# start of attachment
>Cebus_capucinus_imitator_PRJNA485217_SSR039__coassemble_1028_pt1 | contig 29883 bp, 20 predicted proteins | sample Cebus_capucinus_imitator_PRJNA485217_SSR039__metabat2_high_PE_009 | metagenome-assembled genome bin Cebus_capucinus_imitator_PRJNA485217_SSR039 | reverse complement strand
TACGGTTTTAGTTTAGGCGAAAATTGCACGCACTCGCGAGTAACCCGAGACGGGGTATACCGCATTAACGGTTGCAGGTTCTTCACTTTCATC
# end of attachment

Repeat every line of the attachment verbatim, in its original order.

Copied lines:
>Cebus_capucinus_imitator_PRJNA485217_SSR039__coassemble_1028_pt1 | contig 29883 bp, 20 predicted proteins | sample Cebus_capucinus_imitator_PRJNA485217_SSR039__metabat2_high_PE_009 | metagenome-assembled genome bin Cebus_capucinus_imitator_PRJNA485217_SSR039 | reverse complement strand
TACGGTTTTAGTTTAGGCGAAAATTGCACGCACTCGCGAGTAACCCGAGACGGGGTATACCGCATTAACGGTTGCAGGTTCTTCACTTTCATC